When the Wound is Healing {Father's Day Re-Visited}

Three years ago I wrote one of the most difficult posts of my life. In it, I describe why Father’s Day is deeply painful for me. Mostly, because my own dad isn’t, can't be, in my life. While this continues to be the healthiest choice for me, it is still tinged with grief.  

You see, when a person chooses to harm us even when we ask them to stop, a relationship is no longer possible. And so, it's been for me.

 Quote by: Maggie Kuhn 

Quote by: Maggie Kuhn 

But here is what strikes me today: awe at the possibilities of healing. I am humbled and grateful at the resilience embedded in our DNA by a God who never, ever leaves us or gives up on us. Almost as if overlooking a canyon just traversed, my gratitude is visceral. My body has kept the score of my healing and it's been worth it. The journey is scary and beautiful. It has been fraught with hardship, but oh my, it's priceless.  

What I’ve learned in just these three years is so vast, it’s feels like a decade instead of just a few years. Mostly what I’ve learned in a new way, is how much it matters that we let light into our wounds. I've learned too, how connection and gentleness is the stuff of life. I’ve learned that even when we think our process is over--that it’s as healed as it will ever be—it’s not.

I actually adore this reality. I am grateful my thirty two year old self wasn’t as healed then as she would ever be. Indeed, there is more for me, and I believe for you too.  


I have stepped back from blogging as much as I did a few years ago, primarily out of the need to stay sane, manage tiny people, and pursue some other projects I’m passionate about. But when I think about Father’s Day, about how many of us carry the shame of our parents, it cracks me open a bit, and this is why I write today.

For you, dear ones, the ones who don’t know yet—who have not yet experienced the balm of healing--I offer you this:

You are not the words spoken over you in anger.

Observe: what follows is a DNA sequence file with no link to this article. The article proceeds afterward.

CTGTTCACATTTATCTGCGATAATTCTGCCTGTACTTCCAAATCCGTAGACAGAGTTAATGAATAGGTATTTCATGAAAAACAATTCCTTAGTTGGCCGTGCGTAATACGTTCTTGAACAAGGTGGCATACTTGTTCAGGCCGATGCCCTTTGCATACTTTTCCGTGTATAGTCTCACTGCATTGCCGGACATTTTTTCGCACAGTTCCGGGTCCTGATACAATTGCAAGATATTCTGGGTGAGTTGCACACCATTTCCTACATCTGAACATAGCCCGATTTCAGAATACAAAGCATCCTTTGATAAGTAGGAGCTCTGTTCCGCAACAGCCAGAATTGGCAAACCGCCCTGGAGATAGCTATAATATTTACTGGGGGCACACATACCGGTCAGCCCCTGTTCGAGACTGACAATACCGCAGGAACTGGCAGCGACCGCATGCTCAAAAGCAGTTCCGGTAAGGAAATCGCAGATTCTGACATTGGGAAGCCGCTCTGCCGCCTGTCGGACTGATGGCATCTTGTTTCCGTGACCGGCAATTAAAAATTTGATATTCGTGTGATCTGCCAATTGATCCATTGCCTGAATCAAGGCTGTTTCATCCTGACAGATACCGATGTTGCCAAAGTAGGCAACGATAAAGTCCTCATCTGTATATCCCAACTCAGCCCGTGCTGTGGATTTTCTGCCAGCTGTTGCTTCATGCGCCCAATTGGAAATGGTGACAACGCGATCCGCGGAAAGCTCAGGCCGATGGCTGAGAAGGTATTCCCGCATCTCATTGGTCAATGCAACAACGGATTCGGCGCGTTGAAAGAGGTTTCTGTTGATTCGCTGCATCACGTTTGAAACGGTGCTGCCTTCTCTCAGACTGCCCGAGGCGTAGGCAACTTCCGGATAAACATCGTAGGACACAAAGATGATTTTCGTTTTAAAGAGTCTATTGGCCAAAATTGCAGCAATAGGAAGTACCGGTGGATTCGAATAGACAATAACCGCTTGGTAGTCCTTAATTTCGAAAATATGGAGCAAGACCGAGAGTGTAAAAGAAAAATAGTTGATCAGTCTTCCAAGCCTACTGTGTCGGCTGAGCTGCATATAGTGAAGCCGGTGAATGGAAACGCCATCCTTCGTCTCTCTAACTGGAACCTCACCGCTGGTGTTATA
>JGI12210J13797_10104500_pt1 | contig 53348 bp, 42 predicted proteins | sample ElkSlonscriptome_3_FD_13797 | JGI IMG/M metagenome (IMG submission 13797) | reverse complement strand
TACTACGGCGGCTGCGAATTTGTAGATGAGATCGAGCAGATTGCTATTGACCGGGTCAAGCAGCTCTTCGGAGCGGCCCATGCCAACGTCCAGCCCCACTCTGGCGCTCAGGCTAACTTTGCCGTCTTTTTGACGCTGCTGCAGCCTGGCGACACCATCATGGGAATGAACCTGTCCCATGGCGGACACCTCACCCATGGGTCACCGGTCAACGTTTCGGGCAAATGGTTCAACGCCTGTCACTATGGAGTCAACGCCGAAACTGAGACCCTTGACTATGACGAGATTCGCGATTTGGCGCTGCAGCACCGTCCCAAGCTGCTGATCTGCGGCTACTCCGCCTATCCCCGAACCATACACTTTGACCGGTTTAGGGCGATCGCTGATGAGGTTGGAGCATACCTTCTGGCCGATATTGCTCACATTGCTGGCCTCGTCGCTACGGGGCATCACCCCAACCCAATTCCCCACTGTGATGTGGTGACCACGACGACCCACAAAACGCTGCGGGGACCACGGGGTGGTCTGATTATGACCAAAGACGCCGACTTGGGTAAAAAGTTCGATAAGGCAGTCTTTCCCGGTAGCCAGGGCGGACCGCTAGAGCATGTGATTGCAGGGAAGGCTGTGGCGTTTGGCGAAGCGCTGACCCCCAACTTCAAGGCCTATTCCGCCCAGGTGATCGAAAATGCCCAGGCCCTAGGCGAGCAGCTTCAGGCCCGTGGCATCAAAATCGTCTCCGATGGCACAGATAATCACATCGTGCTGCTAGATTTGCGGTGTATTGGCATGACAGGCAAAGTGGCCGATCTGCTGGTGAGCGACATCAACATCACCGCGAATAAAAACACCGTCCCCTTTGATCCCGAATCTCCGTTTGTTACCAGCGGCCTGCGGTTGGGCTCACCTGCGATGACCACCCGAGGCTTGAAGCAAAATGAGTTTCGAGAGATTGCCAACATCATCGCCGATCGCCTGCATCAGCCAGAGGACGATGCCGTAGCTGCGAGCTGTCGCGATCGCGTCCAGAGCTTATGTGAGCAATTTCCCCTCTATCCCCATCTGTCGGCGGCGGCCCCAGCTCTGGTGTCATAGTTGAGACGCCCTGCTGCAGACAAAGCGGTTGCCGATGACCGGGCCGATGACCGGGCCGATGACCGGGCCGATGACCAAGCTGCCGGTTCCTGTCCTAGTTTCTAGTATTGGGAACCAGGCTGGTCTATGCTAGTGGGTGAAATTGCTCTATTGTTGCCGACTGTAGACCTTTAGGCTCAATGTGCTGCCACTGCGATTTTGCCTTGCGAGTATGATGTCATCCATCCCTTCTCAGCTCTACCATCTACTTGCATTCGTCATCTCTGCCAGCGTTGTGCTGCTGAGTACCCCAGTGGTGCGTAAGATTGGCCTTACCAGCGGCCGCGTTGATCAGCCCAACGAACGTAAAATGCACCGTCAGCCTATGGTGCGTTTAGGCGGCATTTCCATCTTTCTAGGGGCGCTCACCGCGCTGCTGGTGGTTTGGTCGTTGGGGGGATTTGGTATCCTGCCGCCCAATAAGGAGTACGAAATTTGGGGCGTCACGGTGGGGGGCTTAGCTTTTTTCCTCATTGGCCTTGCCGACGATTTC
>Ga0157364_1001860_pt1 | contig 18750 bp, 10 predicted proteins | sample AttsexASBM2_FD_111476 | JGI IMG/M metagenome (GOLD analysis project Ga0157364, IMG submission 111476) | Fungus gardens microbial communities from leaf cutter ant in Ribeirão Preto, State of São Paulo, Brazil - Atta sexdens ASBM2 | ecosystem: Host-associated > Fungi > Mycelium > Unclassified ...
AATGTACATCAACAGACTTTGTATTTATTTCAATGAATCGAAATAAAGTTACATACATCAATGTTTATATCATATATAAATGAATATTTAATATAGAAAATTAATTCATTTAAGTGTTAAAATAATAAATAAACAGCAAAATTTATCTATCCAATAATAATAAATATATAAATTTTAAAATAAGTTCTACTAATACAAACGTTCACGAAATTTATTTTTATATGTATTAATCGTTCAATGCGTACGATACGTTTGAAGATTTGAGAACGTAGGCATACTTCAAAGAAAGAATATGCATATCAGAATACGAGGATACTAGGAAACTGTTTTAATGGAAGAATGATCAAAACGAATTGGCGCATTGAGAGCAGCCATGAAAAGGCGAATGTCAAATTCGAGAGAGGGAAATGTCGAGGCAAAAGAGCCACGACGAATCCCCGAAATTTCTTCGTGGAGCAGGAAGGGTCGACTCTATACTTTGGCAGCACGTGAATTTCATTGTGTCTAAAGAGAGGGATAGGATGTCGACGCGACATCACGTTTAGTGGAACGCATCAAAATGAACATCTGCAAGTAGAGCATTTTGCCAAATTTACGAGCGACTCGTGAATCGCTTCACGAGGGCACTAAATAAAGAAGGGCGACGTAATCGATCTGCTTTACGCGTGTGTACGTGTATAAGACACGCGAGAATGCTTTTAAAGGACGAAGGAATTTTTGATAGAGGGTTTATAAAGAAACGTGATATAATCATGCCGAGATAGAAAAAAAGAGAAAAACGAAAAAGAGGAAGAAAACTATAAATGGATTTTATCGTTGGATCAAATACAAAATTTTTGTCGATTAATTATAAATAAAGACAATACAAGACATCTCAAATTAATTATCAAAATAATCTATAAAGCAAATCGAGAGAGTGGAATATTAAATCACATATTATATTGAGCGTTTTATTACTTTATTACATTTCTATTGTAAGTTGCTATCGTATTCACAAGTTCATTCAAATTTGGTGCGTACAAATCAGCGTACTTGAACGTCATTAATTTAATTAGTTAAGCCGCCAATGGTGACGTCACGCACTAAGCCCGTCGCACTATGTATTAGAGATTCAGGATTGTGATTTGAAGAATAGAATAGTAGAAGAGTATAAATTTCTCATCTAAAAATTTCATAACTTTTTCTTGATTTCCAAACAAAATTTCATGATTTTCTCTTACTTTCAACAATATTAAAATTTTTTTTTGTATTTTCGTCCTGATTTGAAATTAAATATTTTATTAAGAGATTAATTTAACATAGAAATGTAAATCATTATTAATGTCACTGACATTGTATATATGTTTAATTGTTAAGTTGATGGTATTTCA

You are not the shame you were given.

 You are not too much.

 You are not too little.

 You are not other’s mistakes.

 You are not the mistakes you’ve made.

 You are not the trauma you’ve lived.

 You are not the trauma in your body.

 You, magnificent you, are the gorgeous handprint of a God who loves you madly.

 You are the resilient, fireball who is still here; who hasn’t given up.

 You are the valuable soul who is in process.

 You are cared for + known.

 You are deserving of kindness + worth second chances.

 You are worth dying for.

 You are right on time for your redemption—not early + not late.

 You, magnificent you, are beloved.  

Grace + Peace,


3 Ways to Support Someone Recovering From Trauma {Guest Post for Relevant Magazine}

In my days as a novice therapist, I was terrified to work with trauma survivors. I had been given tools and plenty of support from supervisors, sure. But as a trauma survivor myself, I worried I wouldn’t support them adequately. My greatest fear was to re-traumatize people. Graciously, in the decade since, God has utilized therapy, relationships and His goodness to mend me and grow my confidence to walk with the wounded. 

Lately, there is no shortage of news regarding survivors of trauma and abuse. Just recently Time magazine named the “silence breakers” of the #MeToo movement as their person of the year, and as I write, fires plague Southern California. While sexual assault is finally making headlines, it’s not new, nor are the multiple ways people can be traumatized.